I ran across this question on the SFWA website some time ago. It's an interesting question, and not at all easy to answer.
Let's start with the more basic question: what does "trunk a story" mean?
Well, to trunk a story in its simplest definition means not to send it out, or to keep it in your "trunk" at home (at this point, this is a virtual trunk for most of us, rather than a literal one). So, once you have stopped actively writing a story, and have revised it to the point where you consider it "ready", then if you don't send it out, it might be considered "trunked."
Of course, if you're simply not sure you're through with revisions, you may just be letting it rest to give yourself a fresh perspective on it. This is not the same as trunking, and it is highly recommended practice. Distance makes for more effective revisions.
The question of trunking becomes much more relevant after you've sent a story out and it has come back rejected. Many writers will cite Heinlein's rule, that you should not revise a story except to editorial order. I don't actually agree with this. If you've sent a story out, and it comes back rejected without comment, and you look at it again and see some major way to improve it, then go ahead and rewrite. It's just like taking a rest from your editing to get distance. Even better is when the rejection actually contains advice - then you can decide if the advice seems solid, and if it is, revise as necessary. But once you've revised, you need to send it out again. And again. And again.
So when do you stop?
Well, getting demoralized is not a good reason to stop. There are a lot of markets out there, and markets come and go. A story that gets rejected at all the current pro markets might not be good enough yet (and it behooves you to try to figure out if that's indeed the problem with it), but it might just not have matched the tastes of a particular editor. Thus, you should keep going. There are a lot of great semi-pro venues out there (some of which may become pro in the future), and if exposure is what you're looking for, there are also venues such as small anthologies which can be terrific (though they pay less well). You can choose to trunk your story temporarily because you don't want to submit below a certain pay level... just don't lose it in your files! In the future, other markets will surely open up at the pay level you're interested in, and you will be able to submit to them at that point.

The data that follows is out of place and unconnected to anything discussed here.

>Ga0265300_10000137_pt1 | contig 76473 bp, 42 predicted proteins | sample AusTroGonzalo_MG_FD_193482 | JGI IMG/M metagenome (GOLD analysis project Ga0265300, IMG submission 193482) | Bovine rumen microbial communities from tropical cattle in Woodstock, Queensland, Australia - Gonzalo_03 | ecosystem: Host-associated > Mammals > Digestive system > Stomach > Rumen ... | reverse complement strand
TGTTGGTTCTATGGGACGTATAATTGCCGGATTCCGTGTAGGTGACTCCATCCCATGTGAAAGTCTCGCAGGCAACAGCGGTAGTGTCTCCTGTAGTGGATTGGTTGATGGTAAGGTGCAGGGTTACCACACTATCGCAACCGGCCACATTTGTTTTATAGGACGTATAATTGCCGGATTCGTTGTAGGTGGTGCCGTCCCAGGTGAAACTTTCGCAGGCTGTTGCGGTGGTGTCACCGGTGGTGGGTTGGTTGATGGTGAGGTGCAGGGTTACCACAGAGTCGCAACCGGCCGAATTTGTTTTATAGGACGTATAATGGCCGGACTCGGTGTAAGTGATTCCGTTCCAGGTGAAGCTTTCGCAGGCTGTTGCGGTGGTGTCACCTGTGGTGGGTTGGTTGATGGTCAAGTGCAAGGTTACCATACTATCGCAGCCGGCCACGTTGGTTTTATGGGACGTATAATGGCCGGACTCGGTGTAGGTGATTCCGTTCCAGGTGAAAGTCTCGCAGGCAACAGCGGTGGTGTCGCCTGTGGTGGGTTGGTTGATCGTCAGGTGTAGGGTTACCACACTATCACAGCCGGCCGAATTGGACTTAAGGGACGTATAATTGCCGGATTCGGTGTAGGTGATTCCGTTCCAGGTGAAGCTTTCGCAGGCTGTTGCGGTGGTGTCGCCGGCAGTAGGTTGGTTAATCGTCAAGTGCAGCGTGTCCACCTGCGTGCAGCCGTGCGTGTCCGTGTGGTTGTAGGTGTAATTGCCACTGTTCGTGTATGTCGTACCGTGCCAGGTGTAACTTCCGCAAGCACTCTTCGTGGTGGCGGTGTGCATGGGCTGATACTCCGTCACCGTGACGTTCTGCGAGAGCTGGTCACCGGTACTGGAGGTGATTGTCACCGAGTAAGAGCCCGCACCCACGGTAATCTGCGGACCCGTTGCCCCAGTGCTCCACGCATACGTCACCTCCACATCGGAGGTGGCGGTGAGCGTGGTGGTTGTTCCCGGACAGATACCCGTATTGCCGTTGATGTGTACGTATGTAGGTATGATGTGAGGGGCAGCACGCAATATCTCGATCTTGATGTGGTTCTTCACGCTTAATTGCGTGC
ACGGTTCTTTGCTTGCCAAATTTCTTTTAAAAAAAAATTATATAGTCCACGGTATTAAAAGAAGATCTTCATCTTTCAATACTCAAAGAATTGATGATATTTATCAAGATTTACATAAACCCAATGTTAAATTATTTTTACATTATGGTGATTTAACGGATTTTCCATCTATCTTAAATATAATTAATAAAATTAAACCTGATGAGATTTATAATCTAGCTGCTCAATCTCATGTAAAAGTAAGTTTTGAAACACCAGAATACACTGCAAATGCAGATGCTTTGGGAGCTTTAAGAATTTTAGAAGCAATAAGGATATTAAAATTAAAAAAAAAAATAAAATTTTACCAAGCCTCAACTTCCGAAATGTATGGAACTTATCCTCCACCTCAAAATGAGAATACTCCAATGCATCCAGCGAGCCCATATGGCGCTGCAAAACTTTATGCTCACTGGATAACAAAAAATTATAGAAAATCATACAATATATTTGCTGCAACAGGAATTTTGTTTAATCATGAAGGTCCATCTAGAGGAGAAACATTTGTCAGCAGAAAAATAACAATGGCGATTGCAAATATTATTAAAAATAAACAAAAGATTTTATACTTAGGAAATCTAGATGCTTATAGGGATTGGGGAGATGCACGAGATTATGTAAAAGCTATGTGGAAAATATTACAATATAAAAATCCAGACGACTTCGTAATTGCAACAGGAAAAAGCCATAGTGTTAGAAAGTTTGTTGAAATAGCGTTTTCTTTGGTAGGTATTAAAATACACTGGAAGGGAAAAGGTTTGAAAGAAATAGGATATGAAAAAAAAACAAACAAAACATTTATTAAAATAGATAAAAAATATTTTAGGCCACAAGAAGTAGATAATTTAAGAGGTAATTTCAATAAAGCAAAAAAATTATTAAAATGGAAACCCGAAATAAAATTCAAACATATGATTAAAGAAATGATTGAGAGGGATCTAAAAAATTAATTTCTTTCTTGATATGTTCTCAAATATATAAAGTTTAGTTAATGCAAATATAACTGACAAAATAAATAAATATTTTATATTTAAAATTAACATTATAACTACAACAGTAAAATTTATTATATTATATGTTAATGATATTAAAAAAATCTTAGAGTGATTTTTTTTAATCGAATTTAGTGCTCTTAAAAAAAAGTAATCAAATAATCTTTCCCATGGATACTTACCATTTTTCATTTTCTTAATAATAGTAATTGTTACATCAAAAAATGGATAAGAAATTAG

Deciding that a story just isn't good enough... may or may not be a good reason. Maybe you just haven't found the right editor yet. But if you're feeling pretty sure it's not good enough, or you're getting pretty uniform feedback from critique partners but you don't feel capable of doing the revisions required, then maybe it's worth setting the story aside and taking a look at it later. If you leave it aside for a few months, or even a few years, then you might be able to come back to it later. At that point you may decide it should be blown to smithereens, or you could have much better vision and better tools as a writer and really be able to make it work. This has happened to me.
Deciding that a story isn't your first priority right now... is a good enough reason. I have a story that I'm keen to revise, but I don't have time. Add to that the fact that it takes place in my Varin world, which not many people know, but in which I'm currently writing a novel, and I arrive at the following decision: I should probably be writing my novel and not rewriting that story right now. It can sit until I have the time and wherewithal to deal with it.
Deciding that you don't want a story to represent you... is a good enough reason. I had a story that I wrote on the basis of a story seed given to me by somebody else. It was fun to write. It was really different from what I usually write, and as such I found it refreshing. But when I started to send it out, the main complaint I got from editors was that the premise was not believable - and the premise was the part that I had been given as a seed. I couldn't change it without gutting the story. I looked at what I had written, and asked myself, "If an editor says he/she likes this, will I feel happy about having this in the public domain with my name on it?" In the end, I decided I really wouldn't. So I retired the story. I have only ever done this once.
I'm sure that my own personal experiences don't cover all the possibilities here. Have any of you decided to "trunk" stories? Why? I'd be interested to hear your thinking on this subject.